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This CEO's Success Hack? Don't Check Email

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Photo: Courtesy Vinaya.
Send Kate Unsworth an email any day of the year and you’ll get an instant auto reply:

“Last month I reduced my email traffic by 70%. It made me more productive, happier, and more responsive to things that were urgent. I will only check this email address occasionally in an attempt to maintain focus and improve productivity. Please excuse the delayed/lack of response.”

A 24/7 out of office note is unusual for anyone in today’s working world, let alone a tech CEO, but Unsworth’s message isn’t your standard auto reply: it’s a personal and professional mission statement addressing how we use and live with technology. She doesn’t see tech as the enemy, but she does see it as something that needs boundaries. And Unsworth’s hoping that her two-year-old company, Vinaya, which has tripled in size in the past year and raised its first $3 million seed round of funding, will help fix that.

Unsworth's email woes, as many of ours have, began after college.

“I got sucked into the corporate world,” she says. “I would read emails in bed as soon as I woke up and right before I went to sleep. I would go to dinner with friends and still be checking email. My mentality, which I realized later was completely flawed, was if I respond quickly now, then I’ll have less to do later later, and I’ll be able to keep on top of it.”

Then, on a Thursday night in late 2012, Unsworth had a quarter-life crisis of sorts when she went to meet a friend for dinner.

“I was furious because my phone had run out of battery and I didn’t have a spare charger with me," she says. "I forced myself to look at myself and ask, ‘Why are you so mad right now? This is ridiculous. There’s a jazz band playing and you have a glass of wine in your hand and you had a successful day at work. Just chill the fuck out.’”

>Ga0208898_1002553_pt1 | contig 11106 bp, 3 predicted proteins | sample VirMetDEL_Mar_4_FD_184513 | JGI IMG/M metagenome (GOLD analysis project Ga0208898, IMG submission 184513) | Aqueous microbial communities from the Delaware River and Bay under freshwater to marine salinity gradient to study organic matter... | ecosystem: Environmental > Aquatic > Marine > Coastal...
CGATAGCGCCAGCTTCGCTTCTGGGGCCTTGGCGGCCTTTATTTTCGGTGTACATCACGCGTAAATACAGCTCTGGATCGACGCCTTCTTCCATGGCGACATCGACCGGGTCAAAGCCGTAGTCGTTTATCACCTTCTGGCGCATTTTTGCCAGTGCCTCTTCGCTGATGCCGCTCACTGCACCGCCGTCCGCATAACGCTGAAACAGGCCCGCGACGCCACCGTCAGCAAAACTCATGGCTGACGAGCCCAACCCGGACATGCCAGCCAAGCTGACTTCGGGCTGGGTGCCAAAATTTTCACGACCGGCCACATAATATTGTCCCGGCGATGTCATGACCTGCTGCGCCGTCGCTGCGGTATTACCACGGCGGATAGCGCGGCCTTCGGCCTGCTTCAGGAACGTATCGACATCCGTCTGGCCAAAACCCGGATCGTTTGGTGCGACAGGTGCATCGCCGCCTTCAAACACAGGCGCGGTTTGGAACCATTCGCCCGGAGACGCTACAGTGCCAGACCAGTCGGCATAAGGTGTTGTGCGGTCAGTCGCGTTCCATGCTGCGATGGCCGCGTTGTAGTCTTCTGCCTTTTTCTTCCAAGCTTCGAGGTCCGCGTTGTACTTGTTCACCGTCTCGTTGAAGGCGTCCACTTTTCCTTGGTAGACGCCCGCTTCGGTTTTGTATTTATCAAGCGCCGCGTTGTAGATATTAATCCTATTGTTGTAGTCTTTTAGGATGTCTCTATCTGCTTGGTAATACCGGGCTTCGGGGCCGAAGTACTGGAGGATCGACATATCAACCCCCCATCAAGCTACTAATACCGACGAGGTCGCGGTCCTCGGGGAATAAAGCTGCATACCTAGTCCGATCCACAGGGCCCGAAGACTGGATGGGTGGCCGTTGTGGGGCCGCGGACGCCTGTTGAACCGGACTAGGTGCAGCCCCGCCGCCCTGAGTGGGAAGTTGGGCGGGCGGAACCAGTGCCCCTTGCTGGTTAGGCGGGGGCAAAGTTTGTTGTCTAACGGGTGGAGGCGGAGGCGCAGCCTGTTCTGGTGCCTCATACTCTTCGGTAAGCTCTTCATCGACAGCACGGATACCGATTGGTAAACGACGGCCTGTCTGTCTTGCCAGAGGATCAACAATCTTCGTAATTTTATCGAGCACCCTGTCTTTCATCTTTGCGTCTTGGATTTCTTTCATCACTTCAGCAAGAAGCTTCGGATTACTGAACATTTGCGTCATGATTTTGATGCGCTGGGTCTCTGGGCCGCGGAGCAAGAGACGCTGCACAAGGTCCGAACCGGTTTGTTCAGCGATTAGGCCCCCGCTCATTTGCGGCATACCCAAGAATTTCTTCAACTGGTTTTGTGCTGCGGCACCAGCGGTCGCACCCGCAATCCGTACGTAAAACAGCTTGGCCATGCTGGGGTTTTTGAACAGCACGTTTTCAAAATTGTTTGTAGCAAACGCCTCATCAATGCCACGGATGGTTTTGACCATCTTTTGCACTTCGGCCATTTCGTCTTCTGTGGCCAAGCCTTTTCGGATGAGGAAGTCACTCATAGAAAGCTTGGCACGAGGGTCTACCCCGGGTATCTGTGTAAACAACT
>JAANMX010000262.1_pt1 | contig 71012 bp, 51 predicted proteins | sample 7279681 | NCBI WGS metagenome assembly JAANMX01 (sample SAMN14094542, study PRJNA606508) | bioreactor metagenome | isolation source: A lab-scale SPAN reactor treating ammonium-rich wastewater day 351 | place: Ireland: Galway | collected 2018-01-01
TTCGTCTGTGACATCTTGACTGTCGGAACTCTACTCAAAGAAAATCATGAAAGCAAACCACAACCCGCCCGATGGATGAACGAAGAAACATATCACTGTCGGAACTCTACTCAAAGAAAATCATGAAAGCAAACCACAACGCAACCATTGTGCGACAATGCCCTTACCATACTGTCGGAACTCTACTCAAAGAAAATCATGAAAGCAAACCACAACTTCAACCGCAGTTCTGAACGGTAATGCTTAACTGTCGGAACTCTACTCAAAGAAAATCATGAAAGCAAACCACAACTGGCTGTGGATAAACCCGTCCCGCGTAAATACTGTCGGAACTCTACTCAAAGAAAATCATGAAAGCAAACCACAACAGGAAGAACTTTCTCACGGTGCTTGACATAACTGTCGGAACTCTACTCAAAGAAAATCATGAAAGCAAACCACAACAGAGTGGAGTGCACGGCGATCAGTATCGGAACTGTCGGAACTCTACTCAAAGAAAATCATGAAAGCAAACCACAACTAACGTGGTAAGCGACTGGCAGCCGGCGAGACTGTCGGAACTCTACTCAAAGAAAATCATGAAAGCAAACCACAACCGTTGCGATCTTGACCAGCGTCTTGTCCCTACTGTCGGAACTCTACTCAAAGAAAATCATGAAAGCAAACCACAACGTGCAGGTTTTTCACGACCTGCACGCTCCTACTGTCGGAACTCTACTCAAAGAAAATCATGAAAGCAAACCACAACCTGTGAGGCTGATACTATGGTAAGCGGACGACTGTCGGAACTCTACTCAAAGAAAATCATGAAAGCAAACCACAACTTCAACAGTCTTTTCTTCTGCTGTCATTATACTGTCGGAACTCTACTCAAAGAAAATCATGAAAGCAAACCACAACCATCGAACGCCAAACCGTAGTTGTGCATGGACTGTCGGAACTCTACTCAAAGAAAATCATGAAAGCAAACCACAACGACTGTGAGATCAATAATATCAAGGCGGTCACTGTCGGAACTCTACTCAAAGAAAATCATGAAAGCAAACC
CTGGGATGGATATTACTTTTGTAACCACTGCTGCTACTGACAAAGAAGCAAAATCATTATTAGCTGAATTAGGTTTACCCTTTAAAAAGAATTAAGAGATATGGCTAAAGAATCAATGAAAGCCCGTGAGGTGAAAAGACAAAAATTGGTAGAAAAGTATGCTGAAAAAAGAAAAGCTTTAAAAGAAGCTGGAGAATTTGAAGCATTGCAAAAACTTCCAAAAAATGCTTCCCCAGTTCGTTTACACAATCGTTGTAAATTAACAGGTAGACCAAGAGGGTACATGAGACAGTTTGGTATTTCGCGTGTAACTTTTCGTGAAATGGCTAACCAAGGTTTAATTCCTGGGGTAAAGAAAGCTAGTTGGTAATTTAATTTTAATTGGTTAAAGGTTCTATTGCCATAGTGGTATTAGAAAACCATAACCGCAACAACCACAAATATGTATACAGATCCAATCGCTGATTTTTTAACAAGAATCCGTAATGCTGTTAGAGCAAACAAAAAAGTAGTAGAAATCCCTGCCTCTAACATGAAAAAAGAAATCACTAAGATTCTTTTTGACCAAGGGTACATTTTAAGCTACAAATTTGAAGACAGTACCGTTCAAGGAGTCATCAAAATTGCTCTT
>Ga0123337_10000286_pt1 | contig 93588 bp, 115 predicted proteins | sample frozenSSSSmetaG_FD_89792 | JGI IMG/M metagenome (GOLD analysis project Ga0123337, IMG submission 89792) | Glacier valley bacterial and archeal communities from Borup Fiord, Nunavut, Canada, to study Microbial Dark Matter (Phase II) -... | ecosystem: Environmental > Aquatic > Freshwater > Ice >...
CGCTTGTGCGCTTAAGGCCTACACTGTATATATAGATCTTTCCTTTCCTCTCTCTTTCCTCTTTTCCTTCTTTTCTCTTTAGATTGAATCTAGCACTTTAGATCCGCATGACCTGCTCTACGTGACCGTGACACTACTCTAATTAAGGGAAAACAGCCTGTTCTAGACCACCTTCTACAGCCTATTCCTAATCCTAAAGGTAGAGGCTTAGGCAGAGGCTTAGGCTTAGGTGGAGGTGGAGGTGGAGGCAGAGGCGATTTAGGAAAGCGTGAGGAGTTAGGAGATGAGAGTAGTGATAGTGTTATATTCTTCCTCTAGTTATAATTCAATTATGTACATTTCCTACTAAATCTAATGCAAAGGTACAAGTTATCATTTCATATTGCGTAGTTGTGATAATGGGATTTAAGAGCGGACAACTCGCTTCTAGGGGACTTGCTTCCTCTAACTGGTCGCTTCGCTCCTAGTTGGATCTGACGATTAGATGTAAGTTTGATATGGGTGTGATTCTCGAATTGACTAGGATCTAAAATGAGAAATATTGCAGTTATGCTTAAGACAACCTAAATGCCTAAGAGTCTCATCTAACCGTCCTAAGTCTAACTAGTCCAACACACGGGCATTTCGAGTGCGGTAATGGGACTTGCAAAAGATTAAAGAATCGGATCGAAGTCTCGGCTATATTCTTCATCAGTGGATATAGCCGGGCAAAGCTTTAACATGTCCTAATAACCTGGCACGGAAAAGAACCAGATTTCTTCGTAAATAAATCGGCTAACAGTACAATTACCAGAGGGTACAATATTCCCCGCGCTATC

After much paper napkin scribbling and soul-searching, Unsworth decided to try an experiment. With her boss’s permission, she stuck to a 9 a.m. to 5 p.m. work schedule, and stayed offline during the hours she wasn’t in the office. At work, she only checked her email twice — once in the morning and again right before she left. The rest of the day, she focused only on one written task at a time.

The difference was drastic.

“I found that I was still getting the same quantity of work done in a much shorter time frame and that my work was noticeably better,” Unsworth says. There was also an improvement in her personal relationships. “I was much more present. Before, I was always so distracted that I wasn’t really processing what friends were saying. I’d gotten to this point where I was responding with really generic answers.”

In 2013, Unsworth decided that it wasn’t enough to work on her digital detox alone — she wanted to find ways to make it easier for others to disconnect, too, so she founded Vinaya.

The company, whose name in Sanskrit means both tranquility and discipline, employs researchers to study how people form habits, and uses those insights to help designers build wearable tech that addresses the problem. Its first product, Altruis, is a Bluetooth-enabled ceramic stone that sits in a ring, necklace or bracelet, and vibrates when you get messages or notifications. It's the opposite of most smartwatches, which Unsworth thinks facilitates our screen checking addiction.

Nowadays, Unsworth only checks her email at most once a day (sometimes not at all), reading roughly 10% of the emails that come through. She is on Instagram, Facebook, and Twitter for a combined total of five minutes daily (she uses Stay Focused to keep herself in line). While her drastic approach won't work for everyone, there are still ways you can adopt her ethos.

“Set your own boundaries and be very clear about it,” Unsworth says. “You’d be surprised how many people respect that. The difficulty is when you’re inconsistent.”

Instead of letting email notifications pop up and distract you from other tasks during the day, she recommends setting specific times to check your inbox. For meetings, her team checks their devices at the door, and and they set a timer for 20 minutes to stay focused. This results in increased productivity, less stress, and more happiness overall.

“It’s hard to say why, but it’s such a thrill to quiet all the digital noise,” Unsworth says.

Her team describes this with the hashtag #jomo — joy of missing out.

Vinaya is stocked at Browns exclusively in the UK.
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